United Arab Emirates: Extradition Treaty Between UAE And India

Last Updated: 2 September 2019
Article by Hassan Elhais

It is a formal demand sent by one nation to another through diplomatic routes, for the latter to surrender the person who has committed the offence in the requesting country to their authorities. In the case of Extradition, UAE is very proactive, and all the relevant authorities are familiar with the concept of extradition and assist other nations in such criminal offences, as explained by Lawyers in Dubai. The country, every year receive and send several requests for extradition and accordingly the country has signed several extradition treaties with its neighbouring countries. Any request generated in UAE for extradition is drafted and forwarded by the International Co-operation Department of the Public Prosecution. The Federal Law Number 39 of 2006 concerning Mutual Judicial Co-operation in Criminal Matters sets out conditions for the request of extradition submitted by other countries and the concerned department must review the request in such manner.

Upon receiving the request, the competent authority entertains the matter in order to decide whether the request fulfil the conditions mentioned in the law and accordingly either accept or reject the request. A wide number of cases are tried by UAE courts on extradition every year, and thus, they are bound to oblige with the international treaties. However, if the country has not signed the bilateral treaty, it must rely on the relevant law.

Extradition is an integrated issue. Although the process has been simplified due to several international treaties, the main task of nations finding a way to reconcile two territories and resolve extradition issues, it is past developing legal framework, which is evident from the latest international treaties signed by UAE with neighbouring nations for resolving extradition matter and in this article Criminal Lawyers in UAE will highlight complete details about the extradition treaty signed by UAE with India.

India-UAE Judicial Collaboration

In 1999 the Government of UAE entered into an agreement for mutual collaboration in criminal matters with the Government of India and the countries accordingly signed the treaty in 2000. Pursuant to such treaty, both the countries agreed to hand over the accused to the requesting country, who has committed a criminal offence in that country. The treaty further allows the authority to impose punishment on the accused both in India and in UAE for at least a year. The treaty is a step forward in strengthening the bilateral collaboration and to combat against serious criminal offences. It is pertinent to note that the treaty has a retrospective effect on crimes which were committed prior to signing the treaty.

Prerequisites for Extradition

In accordance with the terms of the treaty, there are several preconditions which must be fulfilled as follows:

a. The accused should only be tried or punished in the requesting country;

b. The requesting country must not extradite him to another country, without prior consent;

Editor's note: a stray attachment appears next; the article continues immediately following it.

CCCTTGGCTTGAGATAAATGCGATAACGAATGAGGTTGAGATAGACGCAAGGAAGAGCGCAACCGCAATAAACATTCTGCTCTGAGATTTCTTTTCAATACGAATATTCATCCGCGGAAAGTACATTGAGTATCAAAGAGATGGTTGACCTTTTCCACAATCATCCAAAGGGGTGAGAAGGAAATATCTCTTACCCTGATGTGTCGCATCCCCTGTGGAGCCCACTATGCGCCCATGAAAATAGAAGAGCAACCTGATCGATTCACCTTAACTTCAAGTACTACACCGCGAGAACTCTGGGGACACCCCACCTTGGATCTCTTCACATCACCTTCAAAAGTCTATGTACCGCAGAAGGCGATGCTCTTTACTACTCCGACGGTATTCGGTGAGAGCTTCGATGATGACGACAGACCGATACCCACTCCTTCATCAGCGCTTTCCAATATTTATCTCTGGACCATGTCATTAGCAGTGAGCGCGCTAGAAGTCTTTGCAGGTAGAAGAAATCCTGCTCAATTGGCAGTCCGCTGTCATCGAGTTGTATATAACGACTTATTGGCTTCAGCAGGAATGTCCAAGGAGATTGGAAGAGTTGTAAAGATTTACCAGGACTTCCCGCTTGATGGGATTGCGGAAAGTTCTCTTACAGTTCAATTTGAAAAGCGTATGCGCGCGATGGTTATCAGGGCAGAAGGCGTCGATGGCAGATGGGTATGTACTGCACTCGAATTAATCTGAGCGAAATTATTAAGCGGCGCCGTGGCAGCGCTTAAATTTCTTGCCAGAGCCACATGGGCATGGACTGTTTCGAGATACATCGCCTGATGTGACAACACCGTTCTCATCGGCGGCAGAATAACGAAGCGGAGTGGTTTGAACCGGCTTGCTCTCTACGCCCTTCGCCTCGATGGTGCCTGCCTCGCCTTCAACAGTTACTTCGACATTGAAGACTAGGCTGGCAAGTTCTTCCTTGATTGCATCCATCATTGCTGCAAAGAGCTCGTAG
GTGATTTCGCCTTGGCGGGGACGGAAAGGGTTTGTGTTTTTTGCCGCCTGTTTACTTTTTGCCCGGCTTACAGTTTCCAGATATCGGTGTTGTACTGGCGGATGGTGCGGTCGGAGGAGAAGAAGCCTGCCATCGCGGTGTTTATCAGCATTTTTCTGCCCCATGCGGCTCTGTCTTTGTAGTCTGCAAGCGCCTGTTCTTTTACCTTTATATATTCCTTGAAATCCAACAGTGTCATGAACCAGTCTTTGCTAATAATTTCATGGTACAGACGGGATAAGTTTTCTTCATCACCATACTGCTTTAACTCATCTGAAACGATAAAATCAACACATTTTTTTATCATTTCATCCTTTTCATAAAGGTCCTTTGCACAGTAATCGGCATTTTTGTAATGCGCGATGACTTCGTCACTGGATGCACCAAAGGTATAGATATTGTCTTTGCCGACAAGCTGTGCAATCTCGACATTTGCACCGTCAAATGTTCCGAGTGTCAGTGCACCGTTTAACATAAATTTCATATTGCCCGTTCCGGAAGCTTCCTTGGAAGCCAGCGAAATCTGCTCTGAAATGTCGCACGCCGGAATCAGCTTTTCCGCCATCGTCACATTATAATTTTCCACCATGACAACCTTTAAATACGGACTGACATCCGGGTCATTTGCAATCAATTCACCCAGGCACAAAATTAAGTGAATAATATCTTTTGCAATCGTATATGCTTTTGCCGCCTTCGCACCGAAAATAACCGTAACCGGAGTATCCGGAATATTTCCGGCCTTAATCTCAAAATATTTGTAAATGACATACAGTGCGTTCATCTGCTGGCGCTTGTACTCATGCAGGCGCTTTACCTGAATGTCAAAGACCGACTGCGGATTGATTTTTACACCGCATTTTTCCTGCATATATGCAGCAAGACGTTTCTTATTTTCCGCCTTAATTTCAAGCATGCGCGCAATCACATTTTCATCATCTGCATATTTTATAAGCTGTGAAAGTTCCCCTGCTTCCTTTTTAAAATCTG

c. Offences must be in relation to his extradition or offences which were committed post his extradition;

d. In a case where there is a case already pending for the accused other than the one for which he is executed, the requested country must review the request and should decide on the matter. If the request is accepted, the requested country can hold the extradition until the case is decided and the judgment is passed;

e. In case of a political offence, the countries may reject to the extradition request.

Recent Developments

In 2011, UAE and India signed an agreement for Transfer of Sentenced Prisoner for social reformation of individuals convicted in different countries. This agreement will allow the accused sentenced in other countries to spend their imprisonment in their native country. However, the concerned agreement is not applicable on heinous offences like murder, drug abuse, financial frauds, etc. There are several conditions which need to be fulfilled prior to transferring the prisoner as follows:

  • A minimum of 6 months imprisonment should be pending;
  • The prisoner must be convicted and should not be under trial;
  • There should not be any other case pending before any court;
  • Both the countries must confirm his request to transfer.

Epilogue

The signing countries must honour the collaboration, even in cases where the request for extradition was not accepted. As due to several political reasons, the request for extradition is rejected. In such circumstances, even though an accused cannot be extradited due to political or public reasons, he can be tried under Judicial Cooperation in Civil and Commercial matters Agreement signed by both the countries in 1993. Such treaties strengthen the criminal laws of both the countries and simultaneously threat the wrongdoers who think that they can exit the country post committing an offence.

The content of this article is intended to provide a general guide to the subject matter. Specialist advice should be sought about your specific circumstances.

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